Govt rids CFA cases of indemnity principle

The Government has thrown its weight behind the use of conditional fee agreements (CFAs) by removing a long-running legal complication that has made them confusing for clients.

Last Monday (2 June), new regulations came into force scrapping the use of the indemnity principle in no win, no fee cases.

The indemnity principle, which requires lawyer and client to agree a set hourly rate at the start of a case, conflicts with CFAs because CFA clients do not agree to pay anything.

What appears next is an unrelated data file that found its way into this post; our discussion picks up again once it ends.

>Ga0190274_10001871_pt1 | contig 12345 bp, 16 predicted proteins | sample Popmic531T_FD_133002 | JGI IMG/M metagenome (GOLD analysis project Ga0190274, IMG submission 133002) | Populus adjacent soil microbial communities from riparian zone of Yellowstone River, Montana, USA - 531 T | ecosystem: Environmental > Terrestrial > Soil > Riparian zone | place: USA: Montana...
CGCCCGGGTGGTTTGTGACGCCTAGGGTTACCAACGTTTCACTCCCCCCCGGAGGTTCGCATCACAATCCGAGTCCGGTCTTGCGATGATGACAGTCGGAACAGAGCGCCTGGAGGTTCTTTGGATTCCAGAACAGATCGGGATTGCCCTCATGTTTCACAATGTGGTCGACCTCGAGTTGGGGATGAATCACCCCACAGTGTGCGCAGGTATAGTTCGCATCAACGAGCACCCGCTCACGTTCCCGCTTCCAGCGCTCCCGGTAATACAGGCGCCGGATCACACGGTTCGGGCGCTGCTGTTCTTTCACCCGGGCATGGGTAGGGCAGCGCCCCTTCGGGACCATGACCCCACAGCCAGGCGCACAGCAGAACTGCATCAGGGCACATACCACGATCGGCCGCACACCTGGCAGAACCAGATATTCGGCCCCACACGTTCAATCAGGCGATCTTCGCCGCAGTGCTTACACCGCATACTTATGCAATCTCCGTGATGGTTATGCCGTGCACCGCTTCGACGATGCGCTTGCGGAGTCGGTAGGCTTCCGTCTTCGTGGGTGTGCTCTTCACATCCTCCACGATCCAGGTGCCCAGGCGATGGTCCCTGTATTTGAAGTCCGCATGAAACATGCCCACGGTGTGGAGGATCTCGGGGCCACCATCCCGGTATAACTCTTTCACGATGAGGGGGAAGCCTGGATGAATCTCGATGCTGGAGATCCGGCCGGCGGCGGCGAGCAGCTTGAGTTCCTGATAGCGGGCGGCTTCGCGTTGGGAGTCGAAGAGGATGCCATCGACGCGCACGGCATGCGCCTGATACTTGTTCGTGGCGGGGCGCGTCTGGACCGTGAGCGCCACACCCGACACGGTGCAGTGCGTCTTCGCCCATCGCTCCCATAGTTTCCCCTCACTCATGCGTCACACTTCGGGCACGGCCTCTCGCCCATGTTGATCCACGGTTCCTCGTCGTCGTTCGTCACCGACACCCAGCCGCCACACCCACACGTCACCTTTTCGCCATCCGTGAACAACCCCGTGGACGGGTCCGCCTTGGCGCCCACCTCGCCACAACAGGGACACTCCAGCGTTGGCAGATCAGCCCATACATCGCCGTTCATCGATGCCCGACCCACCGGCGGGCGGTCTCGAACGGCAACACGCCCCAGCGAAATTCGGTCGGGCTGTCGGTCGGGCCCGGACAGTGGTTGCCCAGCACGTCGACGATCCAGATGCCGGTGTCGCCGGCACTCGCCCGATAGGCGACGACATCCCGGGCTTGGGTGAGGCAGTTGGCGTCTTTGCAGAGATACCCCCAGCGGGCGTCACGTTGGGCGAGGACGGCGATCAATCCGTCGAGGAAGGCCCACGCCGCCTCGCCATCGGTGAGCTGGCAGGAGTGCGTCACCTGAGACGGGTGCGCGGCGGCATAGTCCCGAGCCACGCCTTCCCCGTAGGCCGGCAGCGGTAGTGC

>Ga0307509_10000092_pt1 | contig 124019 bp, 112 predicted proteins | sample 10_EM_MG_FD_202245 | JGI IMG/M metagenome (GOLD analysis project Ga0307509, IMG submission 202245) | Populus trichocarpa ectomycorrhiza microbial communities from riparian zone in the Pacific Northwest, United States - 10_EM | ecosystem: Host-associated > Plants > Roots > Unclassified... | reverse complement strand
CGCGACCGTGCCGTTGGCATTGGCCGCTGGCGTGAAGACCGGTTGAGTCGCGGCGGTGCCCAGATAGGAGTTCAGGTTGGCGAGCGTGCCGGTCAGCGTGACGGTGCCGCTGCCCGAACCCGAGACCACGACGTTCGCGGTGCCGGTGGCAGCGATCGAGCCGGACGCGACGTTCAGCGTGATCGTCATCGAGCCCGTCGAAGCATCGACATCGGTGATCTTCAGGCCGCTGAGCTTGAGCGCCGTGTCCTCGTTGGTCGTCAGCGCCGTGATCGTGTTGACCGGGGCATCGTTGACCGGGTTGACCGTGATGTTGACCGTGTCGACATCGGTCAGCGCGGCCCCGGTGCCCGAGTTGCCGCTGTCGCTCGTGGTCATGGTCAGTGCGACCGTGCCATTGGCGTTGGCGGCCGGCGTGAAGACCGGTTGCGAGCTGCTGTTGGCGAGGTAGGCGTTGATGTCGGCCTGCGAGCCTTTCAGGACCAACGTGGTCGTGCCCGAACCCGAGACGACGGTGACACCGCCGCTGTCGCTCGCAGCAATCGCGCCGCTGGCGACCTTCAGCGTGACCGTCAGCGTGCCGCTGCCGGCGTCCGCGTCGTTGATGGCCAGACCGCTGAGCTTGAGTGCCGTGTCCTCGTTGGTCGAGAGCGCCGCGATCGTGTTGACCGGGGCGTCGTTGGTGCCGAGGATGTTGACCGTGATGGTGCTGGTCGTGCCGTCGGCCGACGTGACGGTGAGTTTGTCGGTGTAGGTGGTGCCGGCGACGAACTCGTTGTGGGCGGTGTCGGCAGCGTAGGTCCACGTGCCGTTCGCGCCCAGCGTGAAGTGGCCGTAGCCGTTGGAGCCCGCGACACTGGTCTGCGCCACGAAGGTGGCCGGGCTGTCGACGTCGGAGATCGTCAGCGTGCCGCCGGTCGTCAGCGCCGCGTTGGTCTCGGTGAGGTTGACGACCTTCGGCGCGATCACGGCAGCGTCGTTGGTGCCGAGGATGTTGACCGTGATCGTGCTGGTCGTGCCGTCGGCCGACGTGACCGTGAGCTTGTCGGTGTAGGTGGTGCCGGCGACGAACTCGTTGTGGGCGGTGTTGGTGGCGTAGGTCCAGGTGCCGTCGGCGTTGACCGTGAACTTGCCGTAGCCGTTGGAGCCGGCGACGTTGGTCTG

The indemnity requirement led to a farcical situation where CFA clients had to ‘pretend’ to agree an hourly rate with their solicitor, even though the CFA meant they would never pay anything towards their case.

The new regulations follow more than a year of lobbying from personal injury lawyers, most of whom conduct all of their business using CFAs.

Martin Cockx, partner at personal injury firm Amelans, welcomed the new regulations. “This has made CFAs much more user-friendly. It’s hard to convince a client they don’t have to pay you when they also have to sign an agreement stating an hourly rate,” he said.